The face of front-end development is in a constant state of flux. Web applications are becoming increasingly front-end driven, and the concept of a single page web-app powered entirely by REST-ful web services is the new norm. While libraries like jQuery have dominated the landscape for many years, they no longer provide all of the necessary tools for today’s client-side development world. The result is a major push from the front-end community for more robust tools and frameworks that make up for these deficiencies, one of the most popular of these is AngularJS. Where jQuery is a toolbelt, Angular is framing, plumbing, and electrical.
Angular addresses boilerplate bloat code with a more graceful document life-cycle, then allows you to access this functionality through additional HTML attributes/tags/class known as directives. All of the functionality you would have to add using Backbone is moved behind the scenes. The philosophy behind Angular is that web applications are living documents that should update in real time. Creating dynamic client-side applications should not be such a messy endeavor.
The big win with Angular is two-way data binding. In a traditional web app, when a page renders it takes data, merges it with a templating system and then displays that data to the user. At that point the rendered page is essentially static. Developers have to manually wire events for clicks, hovers, keystrokes etc, that update a data model or collection of models based on those events. The page then has to re-render the page using the template and updated data model.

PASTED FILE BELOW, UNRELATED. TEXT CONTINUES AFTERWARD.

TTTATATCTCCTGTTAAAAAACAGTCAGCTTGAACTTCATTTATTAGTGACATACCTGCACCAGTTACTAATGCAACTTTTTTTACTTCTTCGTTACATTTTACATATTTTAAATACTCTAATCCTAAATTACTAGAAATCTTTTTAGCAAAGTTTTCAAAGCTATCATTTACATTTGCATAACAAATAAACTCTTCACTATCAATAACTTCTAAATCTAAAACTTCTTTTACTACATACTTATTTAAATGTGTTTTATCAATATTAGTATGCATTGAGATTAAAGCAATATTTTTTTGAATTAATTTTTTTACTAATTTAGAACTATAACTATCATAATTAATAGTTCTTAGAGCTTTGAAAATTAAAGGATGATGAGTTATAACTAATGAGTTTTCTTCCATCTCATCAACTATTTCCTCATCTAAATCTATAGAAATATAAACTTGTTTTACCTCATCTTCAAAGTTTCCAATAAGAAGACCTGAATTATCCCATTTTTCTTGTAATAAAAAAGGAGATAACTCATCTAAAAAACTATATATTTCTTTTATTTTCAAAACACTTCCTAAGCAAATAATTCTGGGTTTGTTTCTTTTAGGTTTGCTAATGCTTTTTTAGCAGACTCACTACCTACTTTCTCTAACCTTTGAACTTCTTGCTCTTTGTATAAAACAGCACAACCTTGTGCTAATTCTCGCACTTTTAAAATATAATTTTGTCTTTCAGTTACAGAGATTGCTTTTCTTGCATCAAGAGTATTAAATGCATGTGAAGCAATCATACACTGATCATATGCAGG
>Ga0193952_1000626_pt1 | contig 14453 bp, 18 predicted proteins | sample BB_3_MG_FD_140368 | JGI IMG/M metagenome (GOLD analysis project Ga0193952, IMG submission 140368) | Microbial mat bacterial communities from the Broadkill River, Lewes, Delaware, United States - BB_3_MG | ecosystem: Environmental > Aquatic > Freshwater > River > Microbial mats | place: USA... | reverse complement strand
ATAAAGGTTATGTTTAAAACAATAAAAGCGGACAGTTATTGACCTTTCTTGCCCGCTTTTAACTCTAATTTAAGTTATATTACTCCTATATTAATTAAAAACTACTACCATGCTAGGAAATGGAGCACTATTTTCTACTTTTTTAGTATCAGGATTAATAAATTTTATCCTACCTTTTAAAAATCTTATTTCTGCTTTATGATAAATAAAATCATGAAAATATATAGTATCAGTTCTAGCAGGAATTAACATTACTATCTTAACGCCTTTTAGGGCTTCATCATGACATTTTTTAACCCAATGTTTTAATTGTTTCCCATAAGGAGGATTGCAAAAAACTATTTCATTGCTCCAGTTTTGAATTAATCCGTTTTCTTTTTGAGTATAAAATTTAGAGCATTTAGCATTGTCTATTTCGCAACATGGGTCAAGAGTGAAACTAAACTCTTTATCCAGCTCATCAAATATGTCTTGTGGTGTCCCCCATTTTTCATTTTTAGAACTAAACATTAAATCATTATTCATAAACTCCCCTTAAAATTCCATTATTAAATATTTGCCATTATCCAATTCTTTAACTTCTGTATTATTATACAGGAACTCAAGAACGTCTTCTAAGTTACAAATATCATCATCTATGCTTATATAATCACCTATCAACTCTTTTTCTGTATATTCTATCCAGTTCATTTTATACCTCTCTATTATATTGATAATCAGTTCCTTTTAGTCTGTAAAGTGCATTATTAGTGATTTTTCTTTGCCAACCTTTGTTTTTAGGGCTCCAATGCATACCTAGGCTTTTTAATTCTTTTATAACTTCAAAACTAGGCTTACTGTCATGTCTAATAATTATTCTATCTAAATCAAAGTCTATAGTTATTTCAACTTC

Two way binding is a huge timesaver, and also helps the developer think more in terms of the state of the app – which leads to a more consistent experience for the user. Angular is massively robust and contains many other tools that allow for rapid development. Dependency injection, custom directives, services, factories, and host of other nuts and bolts place Angular squarely in contention for the go-to JS framework. I should also note that Angular is a product of our friends at Google, and so we may have a relatively high level of confidence in it’s progression and ongoing maintenance.